‘Is it normal for rust to form on my car’s brake rotors?’ [Newbie Guide] 

Updated Jul 06, 2021 | Same topic: Beginner's Guide

Corrosion on brake discs can be a scary sight.    

Car owners are a strange bunch. They actively comb every inch of their rides in searching for all sorts of imperfections and flaws, then actually become annoyed when they do find one. Every hairline scratch, every dent, every stain – all these become triggers for the (overly) conscientious motorist.   

Rust on car

Rust is a dangerous thing to ignore where your car's body is concerned

One of the more serious things to look out for in a car is the presence of rust. If found on the body shell, this kind of corrosion is a legitimate cause for alarm, as it signifies that the vehicle’s protective layer has been compromised. Ignore it at your own risk, and the damage can easily spread to the rest of the car. 

Rust on rotor disc

Rust forming on brake discs is fairly common

But what about rust forming on the brake rotors? It’s a common occurrence mainly on vehicles equipped with disc brakes. You might notice patches of rust on the rotor’s surface, especially with a car that’s been parked outdoors or after a rainy drive. It’s quite unsightly to see the rotor’s finish tarnished (not to mention the potential damage it could bring to your wheel), so your first course of action might be to bring the car to the nearest shop. 

Car wheel being washed

Even just washing the car can cause the rotor disc to form rust patches

Except that it doesn’t have to be. Unless there’s a supercar in your garage that’s fitted with carbon-ceramic composite brakes, you likely have a run-of-the-mill passenger car as your daily driver. As it stands, conventional vehicles are equipped with rotors made of cast iron, which is just as good for everyday driving despite being cheaper. Iron is also prone to oxidation or rust, and that’s perfectly normal especially in humid climates like ours.

Car on road

Simply taking the car on a normal drive should be enough to remove the rust

The best way to remove the rust is to simply drive the car, as the friction between the pad and rotor during normal braking will be enough to wipe the corrosion away. But even after a day’s worth of driving, you might find that some rust remains on the vents and edges. Not to worry, because it takes years before it actually affects the rotor disc itself.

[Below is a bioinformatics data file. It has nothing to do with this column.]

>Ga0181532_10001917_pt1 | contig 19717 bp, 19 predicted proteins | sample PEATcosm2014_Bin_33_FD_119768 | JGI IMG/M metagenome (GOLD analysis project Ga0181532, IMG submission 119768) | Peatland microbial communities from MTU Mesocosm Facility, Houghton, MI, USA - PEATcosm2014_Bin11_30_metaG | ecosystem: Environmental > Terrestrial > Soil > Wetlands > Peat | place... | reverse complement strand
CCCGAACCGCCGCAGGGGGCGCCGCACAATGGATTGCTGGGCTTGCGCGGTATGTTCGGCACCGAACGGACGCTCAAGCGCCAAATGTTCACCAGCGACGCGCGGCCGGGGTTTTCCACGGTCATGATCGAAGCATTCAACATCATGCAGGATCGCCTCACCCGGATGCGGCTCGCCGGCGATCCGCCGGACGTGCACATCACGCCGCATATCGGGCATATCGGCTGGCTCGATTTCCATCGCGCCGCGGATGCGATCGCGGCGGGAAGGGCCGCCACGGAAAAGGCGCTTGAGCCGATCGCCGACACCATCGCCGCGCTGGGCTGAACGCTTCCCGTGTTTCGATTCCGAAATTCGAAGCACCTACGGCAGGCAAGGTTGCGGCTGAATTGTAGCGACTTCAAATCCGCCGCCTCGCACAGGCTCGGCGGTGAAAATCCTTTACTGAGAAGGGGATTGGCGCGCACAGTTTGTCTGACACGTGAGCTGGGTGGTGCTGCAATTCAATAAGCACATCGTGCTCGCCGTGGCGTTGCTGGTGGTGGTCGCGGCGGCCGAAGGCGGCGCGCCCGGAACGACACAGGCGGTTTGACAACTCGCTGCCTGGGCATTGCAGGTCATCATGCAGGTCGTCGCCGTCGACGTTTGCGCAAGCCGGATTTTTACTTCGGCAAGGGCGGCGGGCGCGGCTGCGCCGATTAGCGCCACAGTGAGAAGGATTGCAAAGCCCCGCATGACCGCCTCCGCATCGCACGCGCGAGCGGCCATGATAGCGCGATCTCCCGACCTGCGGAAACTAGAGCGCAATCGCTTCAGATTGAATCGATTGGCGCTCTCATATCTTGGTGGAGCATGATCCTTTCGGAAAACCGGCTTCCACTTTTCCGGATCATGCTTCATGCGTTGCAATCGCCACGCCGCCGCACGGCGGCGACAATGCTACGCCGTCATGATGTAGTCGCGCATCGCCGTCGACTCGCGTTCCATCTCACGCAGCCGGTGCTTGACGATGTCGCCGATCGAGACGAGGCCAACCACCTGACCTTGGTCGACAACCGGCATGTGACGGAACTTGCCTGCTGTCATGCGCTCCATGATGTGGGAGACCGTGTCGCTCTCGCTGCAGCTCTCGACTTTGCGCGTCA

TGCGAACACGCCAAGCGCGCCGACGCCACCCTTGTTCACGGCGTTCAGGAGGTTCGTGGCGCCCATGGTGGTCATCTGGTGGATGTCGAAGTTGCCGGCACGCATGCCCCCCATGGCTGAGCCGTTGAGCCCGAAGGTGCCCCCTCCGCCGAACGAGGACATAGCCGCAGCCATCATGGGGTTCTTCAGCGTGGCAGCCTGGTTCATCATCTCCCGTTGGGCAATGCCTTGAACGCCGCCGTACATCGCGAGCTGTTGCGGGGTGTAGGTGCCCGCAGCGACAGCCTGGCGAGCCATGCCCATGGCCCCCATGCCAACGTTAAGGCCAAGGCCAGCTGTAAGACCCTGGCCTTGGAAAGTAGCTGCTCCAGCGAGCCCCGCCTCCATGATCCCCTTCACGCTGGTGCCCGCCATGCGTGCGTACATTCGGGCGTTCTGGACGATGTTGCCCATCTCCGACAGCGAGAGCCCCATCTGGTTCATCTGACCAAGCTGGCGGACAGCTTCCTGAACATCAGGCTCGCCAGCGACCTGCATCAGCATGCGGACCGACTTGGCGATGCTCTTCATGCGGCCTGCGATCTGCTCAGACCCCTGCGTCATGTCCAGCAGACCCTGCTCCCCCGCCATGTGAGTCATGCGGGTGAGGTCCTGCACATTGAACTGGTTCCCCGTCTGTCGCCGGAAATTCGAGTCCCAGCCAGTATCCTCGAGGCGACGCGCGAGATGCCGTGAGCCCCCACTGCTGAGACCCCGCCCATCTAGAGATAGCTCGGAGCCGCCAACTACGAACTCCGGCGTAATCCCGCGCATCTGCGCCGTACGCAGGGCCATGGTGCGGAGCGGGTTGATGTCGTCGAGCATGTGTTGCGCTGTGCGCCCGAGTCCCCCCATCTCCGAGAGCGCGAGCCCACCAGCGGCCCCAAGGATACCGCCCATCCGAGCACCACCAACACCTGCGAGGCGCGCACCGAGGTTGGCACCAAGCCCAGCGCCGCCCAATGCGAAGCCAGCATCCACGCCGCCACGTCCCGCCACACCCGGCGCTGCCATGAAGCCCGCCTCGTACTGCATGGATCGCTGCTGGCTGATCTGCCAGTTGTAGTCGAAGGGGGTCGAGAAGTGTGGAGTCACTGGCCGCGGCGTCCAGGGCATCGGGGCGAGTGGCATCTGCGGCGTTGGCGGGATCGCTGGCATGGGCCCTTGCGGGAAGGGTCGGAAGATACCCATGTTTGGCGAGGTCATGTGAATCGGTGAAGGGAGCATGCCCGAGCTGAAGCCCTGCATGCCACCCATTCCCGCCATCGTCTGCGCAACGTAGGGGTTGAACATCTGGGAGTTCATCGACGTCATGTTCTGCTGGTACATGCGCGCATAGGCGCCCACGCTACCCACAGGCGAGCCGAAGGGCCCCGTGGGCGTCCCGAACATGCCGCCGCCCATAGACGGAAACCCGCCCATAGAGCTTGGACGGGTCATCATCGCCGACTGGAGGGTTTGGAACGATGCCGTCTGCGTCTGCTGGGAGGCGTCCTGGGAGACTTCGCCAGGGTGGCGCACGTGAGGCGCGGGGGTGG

Mechanic fixing brake

You can have it checked by a mechanic if you're still in doubt

What you should watch out for is if the rust has been sitting on the rotor surface for a long time. That could lead to pitting, which compromises the vehicle’s braking performance. You can either have the rotor disc refaced (provided it’s still thick enough), or replaced with a new one altogether.   

If you’re not sure what to do, there’s no harm in having a mechanic take a look at the rotor disc, for your peace of mind.   

Find more tips for beginner car owners at Philkotse.com.

Joseph Paolo Estabillo

Joseph Paolo Estabillo

Author

Joseph has been a member of various car clubs since he got his driver's license in 2004 – old enough to remember riding in taxicabs with analog meters, but his fascination with cars goes way back. After nearly two decades of working in broadcast media, he shifted gears by coming on board as Philkotse’s first Filipino member and staff writer in 2017.

Apart from his role in Philkotse as Content Team Lead, Joseph has written episodes for Drive, which has been airing on CNN Philippines for five seasons running. He has also delivered content for various car dealerships based in the U.S., spanning multiple brands such as Alfa Romeo, Maserati, Jeep, Dodge, among others.

Keeping his hopes high and his revs low, he dreams about owning a Kei car when he retires. Hates slow parkers.

View more
Cash Value